Longitudinal Global Positioning System (GPS) travel data provide a wealth of information related to travel behavior and on-road vehicle behavior that is very valuable to researchers. Sharing the data publicly allows researchers to explore the data and create new knowledge beyond the initial research objectives. However, if any data are to be used outside a secure server, the data must be processed in such a manner that ensures that the confidentiality of the data will not be breached. High-resolution GPS data (e.g., second-by-second speed and location information), when associated with the individual households or drivers, compromise privacy and have a significant potential to harm human subjects. This paper explores how data from the Commute Atlanta study in Georgia could be processed to make it useful to researchers while participants' privacy is protected. The research developed and assessed methodologies designed to identify the individual participant's home location from processed data and then tested analytical data sets for breach of privacy. The research effort found that the home location could be identified to within reasonably small neighborhoods; when the household demographic information was included in the data sets (which was necessary for researchers), exact households could be identified. Although some new data-processing approaches might be used to eliminate privacy concerns, until such systems are developed and proved to be unbreachable through rigorous analysis, the Georgia Institute of Technology team has determined that researchers should access the high-resolution data in controlled secure labs and that the data sets should not be made public without additional efforts to ensure that home locations cannot be identified when external data sources are leveraged in the analyses.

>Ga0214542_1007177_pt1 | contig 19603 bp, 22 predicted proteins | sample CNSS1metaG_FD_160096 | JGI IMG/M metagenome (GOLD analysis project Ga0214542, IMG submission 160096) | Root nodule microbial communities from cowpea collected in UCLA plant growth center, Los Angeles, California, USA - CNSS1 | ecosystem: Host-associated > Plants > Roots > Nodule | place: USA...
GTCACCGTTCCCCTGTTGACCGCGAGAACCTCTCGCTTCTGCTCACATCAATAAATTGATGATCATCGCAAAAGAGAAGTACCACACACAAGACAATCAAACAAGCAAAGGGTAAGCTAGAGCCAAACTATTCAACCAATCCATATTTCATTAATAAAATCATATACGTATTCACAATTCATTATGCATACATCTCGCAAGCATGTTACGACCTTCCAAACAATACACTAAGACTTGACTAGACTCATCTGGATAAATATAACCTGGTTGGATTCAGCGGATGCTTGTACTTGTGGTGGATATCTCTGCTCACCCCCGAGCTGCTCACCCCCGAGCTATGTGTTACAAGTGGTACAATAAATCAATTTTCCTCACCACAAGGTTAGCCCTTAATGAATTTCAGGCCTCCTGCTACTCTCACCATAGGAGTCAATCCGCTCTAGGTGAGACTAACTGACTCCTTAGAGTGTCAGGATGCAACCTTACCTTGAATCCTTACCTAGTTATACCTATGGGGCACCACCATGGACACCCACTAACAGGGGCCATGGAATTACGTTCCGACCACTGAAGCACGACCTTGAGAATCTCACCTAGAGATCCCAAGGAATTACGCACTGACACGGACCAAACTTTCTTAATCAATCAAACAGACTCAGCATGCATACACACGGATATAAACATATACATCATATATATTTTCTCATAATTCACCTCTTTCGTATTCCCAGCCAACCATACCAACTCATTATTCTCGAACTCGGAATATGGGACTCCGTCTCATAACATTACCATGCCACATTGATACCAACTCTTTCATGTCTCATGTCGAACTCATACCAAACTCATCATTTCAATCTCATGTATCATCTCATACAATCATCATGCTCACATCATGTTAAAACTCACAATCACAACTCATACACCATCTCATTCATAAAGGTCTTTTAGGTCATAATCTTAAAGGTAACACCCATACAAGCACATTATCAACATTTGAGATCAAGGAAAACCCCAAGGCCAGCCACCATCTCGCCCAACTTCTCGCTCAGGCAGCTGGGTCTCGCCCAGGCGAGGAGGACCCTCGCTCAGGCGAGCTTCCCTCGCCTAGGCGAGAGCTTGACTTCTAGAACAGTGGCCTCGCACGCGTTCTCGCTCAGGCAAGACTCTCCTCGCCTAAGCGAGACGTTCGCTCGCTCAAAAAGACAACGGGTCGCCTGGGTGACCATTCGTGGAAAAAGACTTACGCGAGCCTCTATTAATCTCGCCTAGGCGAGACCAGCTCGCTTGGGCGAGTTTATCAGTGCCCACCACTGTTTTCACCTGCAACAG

ASJC Scopus subject areas
- Civil and Structural Engineering
- Mechanical Engineering